The Syria of today offers tourists as much a cultural experience as a sightseeing one, where ancient history provides a fascinating backdrop to everyday life on the streets                          

 


Syria  

Temple of Bel
Bel is identified by the Greeks as Zeus and as Jupiter by the Romans, and is lord and master of the universe, creator of the world and leader of the gods. He was originally a Babylonian god, and was often mentioned in a triad with the inferior Yarhibol, god of Sun, and god of the moon Aglibol.

The temple is set on an artificial mound that dates back to the 2nd millennium BC and it is almost sure that this site has always been the site of a shrine. This sanctuary is walled and has a courtyard in the center of it, and in the center of the courtyard the cella, which is the original place of worship.

Inside the cella are the altar where sacrifices were made and a sacred pool. There are two chambers; North and South, both have carved monolithic ceilings. The Northern one is exceptionally known for the seven planets surrounded by the 12 signs of the Zodiac carving, and a procession of camels and veiled women, and the god of Fertility Makkabel. The walls of the courtyard are 205 meters in length and are surrounded by Corinthian headed columns on the outside and porticos with a double row of columns along the inside wall except on the west side where there is one row.

There are three monumental gateways, of which the entry is through the west gate. These were modified by the Arabs in 1132 when the Arabs erected a bastion, and the temple was converted into a mosque.

The base of a statue mentions the date 45 AD and the temple was originally dedicated during the reign of Tiberius in 32 AD. 

Colonnaded Street and Public Buildings
The colonnaded street, or the decumanus, which is the main axis of the city runs from northwest to southeast for 1.2 Km. Starting from the Temple of Bel which is on the southeast side towards the Arab castle on the northwest side. Nearly at the beginning of the colonnade is the monumental arch, which has been very well preserved and is almost always the vestige with which Palmyra is associated.

Further on, is the Temple of Nebo, which is much smaller than the Temple of Bel. Nebo is the Mesopotamian god of Wisdom and oracles, and often identified as the Greek God Apollo. This temple was built in the 1st century AD, and some work was later added in the 3rd century.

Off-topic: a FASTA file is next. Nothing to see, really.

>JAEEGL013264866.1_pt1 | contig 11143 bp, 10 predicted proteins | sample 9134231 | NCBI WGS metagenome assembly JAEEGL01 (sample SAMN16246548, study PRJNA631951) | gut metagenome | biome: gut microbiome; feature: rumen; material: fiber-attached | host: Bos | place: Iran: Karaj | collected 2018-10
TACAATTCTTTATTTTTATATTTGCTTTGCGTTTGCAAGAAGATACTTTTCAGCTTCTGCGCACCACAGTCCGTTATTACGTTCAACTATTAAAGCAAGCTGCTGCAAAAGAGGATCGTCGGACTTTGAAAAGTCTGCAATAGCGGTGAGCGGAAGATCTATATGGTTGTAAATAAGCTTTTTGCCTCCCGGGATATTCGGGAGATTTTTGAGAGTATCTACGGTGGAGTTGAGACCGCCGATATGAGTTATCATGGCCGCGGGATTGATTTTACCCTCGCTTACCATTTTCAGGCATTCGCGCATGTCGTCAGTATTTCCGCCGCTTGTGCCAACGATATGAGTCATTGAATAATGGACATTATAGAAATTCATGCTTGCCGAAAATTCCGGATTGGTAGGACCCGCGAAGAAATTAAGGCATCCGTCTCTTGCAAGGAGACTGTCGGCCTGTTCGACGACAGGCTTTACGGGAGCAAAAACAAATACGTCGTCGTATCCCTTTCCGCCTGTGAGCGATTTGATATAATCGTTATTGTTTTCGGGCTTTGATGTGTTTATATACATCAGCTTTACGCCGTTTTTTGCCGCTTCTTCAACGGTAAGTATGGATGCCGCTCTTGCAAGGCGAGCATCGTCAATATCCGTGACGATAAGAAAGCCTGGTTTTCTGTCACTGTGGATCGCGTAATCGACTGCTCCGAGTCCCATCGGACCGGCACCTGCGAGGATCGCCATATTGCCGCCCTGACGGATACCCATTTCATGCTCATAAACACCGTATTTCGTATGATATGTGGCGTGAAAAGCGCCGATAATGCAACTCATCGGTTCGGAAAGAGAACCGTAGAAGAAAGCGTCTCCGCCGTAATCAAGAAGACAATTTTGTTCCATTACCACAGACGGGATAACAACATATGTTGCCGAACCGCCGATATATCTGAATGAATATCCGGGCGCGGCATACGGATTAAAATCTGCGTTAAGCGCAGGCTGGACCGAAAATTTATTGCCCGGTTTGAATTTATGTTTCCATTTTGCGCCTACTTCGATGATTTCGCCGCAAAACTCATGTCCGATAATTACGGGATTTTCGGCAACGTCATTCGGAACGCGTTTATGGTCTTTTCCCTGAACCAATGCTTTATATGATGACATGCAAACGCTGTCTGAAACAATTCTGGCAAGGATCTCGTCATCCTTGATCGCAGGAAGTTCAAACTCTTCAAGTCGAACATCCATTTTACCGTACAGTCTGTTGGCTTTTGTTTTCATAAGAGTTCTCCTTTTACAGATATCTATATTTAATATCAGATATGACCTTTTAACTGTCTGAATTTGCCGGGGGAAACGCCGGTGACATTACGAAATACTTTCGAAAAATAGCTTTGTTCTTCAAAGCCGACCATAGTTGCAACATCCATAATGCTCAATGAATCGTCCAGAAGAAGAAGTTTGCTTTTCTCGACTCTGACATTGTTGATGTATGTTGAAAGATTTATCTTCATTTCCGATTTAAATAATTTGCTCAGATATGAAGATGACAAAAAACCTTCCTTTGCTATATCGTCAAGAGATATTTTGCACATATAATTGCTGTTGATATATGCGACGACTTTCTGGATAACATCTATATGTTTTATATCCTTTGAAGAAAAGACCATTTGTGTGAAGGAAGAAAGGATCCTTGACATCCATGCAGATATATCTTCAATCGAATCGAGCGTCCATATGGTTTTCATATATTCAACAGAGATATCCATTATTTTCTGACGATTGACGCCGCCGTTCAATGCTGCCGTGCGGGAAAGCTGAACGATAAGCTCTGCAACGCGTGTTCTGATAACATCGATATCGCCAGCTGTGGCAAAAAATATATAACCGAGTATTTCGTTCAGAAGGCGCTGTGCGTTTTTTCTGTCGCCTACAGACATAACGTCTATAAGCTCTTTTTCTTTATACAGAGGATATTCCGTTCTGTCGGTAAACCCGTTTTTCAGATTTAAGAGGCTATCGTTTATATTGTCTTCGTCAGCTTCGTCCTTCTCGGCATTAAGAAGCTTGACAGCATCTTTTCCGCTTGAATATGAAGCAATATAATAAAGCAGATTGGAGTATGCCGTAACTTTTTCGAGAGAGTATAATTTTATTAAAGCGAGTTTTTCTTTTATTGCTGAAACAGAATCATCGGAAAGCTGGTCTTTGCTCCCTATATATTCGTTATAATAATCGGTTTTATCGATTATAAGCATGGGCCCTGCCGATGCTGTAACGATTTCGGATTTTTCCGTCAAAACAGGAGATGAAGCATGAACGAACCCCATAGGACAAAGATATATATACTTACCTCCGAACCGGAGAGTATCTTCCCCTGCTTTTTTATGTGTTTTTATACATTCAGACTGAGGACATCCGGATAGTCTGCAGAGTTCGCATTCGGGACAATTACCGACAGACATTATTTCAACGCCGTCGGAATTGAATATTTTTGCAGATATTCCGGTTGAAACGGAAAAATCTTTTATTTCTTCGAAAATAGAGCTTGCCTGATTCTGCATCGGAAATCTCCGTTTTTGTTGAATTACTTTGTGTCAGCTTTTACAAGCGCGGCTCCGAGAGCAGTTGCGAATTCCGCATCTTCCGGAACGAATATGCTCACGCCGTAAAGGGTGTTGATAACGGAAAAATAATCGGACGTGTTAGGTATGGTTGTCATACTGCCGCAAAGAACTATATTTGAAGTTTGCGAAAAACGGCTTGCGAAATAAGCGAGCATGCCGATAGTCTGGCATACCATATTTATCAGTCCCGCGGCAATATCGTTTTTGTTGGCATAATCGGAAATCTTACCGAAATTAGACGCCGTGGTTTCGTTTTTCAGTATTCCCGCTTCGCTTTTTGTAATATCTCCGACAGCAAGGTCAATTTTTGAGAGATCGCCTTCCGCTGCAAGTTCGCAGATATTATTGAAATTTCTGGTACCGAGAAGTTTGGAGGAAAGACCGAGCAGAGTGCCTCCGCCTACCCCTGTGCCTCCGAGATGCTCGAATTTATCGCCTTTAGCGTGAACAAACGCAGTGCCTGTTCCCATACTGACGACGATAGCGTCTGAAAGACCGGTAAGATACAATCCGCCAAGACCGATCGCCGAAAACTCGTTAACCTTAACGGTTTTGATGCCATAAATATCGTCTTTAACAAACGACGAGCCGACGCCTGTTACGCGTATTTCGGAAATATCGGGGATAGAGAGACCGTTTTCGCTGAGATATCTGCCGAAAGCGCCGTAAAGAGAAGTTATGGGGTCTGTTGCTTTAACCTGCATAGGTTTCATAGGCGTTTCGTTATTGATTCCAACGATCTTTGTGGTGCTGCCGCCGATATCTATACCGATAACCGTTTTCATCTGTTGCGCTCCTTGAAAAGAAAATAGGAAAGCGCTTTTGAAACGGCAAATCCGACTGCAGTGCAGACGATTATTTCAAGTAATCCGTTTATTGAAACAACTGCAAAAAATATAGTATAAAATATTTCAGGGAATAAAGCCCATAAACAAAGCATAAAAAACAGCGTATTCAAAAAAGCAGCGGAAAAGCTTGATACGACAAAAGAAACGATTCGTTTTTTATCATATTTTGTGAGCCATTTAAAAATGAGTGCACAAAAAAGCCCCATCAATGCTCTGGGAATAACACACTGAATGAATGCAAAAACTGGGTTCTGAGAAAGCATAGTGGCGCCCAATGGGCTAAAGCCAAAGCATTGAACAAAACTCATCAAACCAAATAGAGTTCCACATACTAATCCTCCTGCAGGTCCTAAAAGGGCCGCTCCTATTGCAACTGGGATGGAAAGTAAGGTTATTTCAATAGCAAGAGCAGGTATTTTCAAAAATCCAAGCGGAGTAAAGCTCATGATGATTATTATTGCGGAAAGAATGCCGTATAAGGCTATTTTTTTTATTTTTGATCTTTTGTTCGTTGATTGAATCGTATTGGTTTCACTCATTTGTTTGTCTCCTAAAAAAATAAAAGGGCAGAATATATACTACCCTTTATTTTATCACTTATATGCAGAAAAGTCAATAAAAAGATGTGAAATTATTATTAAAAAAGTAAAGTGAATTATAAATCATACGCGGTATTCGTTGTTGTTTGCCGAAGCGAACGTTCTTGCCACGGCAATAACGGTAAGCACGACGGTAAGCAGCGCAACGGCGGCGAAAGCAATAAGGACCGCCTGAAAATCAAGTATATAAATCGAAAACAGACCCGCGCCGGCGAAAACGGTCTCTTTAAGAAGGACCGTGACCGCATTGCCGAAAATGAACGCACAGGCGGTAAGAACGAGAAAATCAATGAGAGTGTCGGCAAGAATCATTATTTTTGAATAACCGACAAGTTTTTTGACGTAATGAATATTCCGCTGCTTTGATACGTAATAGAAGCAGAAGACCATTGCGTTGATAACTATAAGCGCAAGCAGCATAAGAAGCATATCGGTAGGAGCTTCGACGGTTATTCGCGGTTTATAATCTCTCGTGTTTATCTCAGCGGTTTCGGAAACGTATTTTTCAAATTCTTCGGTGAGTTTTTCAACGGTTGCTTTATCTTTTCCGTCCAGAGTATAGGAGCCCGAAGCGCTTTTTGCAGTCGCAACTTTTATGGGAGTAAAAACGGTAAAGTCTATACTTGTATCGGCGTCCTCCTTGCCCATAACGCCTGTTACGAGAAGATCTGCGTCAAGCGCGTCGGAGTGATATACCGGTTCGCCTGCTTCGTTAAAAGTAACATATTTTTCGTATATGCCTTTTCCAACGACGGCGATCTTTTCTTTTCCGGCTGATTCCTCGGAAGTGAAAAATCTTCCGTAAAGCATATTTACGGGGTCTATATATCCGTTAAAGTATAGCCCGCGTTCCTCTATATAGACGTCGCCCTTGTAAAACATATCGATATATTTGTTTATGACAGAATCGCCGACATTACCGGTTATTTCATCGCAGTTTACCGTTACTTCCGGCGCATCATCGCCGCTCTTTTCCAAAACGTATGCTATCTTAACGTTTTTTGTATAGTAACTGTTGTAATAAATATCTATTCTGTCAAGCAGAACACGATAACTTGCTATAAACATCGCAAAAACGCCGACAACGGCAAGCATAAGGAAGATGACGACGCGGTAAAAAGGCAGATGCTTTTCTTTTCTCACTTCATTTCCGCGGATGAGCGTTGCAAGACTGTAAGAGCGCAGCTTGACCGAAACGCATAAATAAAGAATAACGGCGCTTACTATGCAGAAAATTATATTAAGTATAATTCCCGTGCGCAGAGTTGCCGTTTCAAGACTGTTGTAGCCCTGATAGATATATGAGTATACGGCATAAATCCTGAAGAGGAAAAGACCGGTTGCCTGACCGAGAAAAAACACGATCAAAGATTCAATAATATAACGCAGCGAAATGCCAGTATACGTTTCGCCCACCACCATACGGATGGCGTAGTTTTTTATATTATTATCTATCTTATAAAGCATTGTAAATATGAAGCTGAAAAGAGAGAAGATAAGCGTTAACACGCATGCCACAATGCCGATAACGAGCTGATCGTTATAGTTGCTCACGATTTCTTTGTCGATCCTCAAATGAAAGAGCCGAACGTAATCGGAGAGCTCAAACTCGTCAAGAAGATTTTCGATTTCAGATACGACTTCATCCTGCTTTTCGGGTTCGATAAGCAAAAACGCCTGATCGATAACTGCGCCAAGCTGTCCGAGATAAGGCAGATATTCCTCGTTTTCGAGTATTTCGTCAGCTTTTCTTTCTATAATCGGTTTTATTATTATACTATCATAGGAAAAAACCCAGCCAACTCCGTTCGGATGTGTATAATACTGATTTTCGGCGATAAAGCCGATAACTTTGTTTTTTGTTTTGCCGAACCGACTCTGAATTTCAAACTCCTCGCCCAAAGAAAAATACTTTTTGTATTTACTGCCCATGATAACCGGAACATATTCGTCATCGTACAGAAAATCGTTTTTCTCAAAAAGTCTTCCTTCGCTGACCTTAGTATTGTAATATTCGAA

At a further point down the decumanus where there are four columns made out of Egyptian red granite on the right, are the Baths of Diocletian. On the left is the theater which is worthy of comparison to those at Bosra, and Cyrrhus. It was first built in the 2nd century AD and work continued into the 3rd century. Behind the theatre is the Senate which is a small peristyled court around which are rows of seating for the senators. South of the senate is the Tariff Court where a stone inscribed with the Palmyrene tariffs of 137 AD, and the Agora.

Also remaining around the colonnaded area are the tetrapylon (reconstructed in 1963), and the funerary temple (2nd century).

Diocletians Camp
This area was originally constructed in the 2nd century, and was built by Sosianus Hierocles, the Governor of Syria under the great emperor Diocletian. The main vestiges of interest are the tetapylon of which little remains, and the principia or the Temple of Standards.

Temple of Baal Shamin
The remains of the temple dedicated to Baal Shamin, the Semitic deity which resembles Bel is located to the northeast of the main Tetrapylon. It was first built in 17 AD but was further built and reconstructed in the 2nd and 3rd centuries. It has been very well renovated.

Valley of the Tombs
Out through the Damascus gate, which is located south of Diocletians camp, is the Valley of the Tombs. This is a large area with several tower and temple tombs and hypogeums. Of the most interesting are the Tower Tombs of Kithoth, Iamliku, Elahbel, Atenatan, and the Hypogeum of Yarhai. There are two other necropolises, the first is to the southwest of Palmyra and includes the Hypogea of the Three Brothers, Atenatan, Hairan and Dionysus. The other necropolis which is situated southeast of Palmyra includes the tombs of Artaban, Breiki, and Bolha.

Fakhredin Al Maany Castle
This intimidating castle which stands on top of a mountain to the west of Palmyra's vestiges was built in the 16th century. It was surrounded by a moat, leaving no access to it except by a narrow bridge.

Palmyra Museum
Most of the antiquities found in Palmyra are located in this museum. Collections from the Prehistoric age of Palmyra, inscriptions, religious and funerary art. The statues of Palmyreans is a good exhibition of what they used to wear and how they looked. 

 
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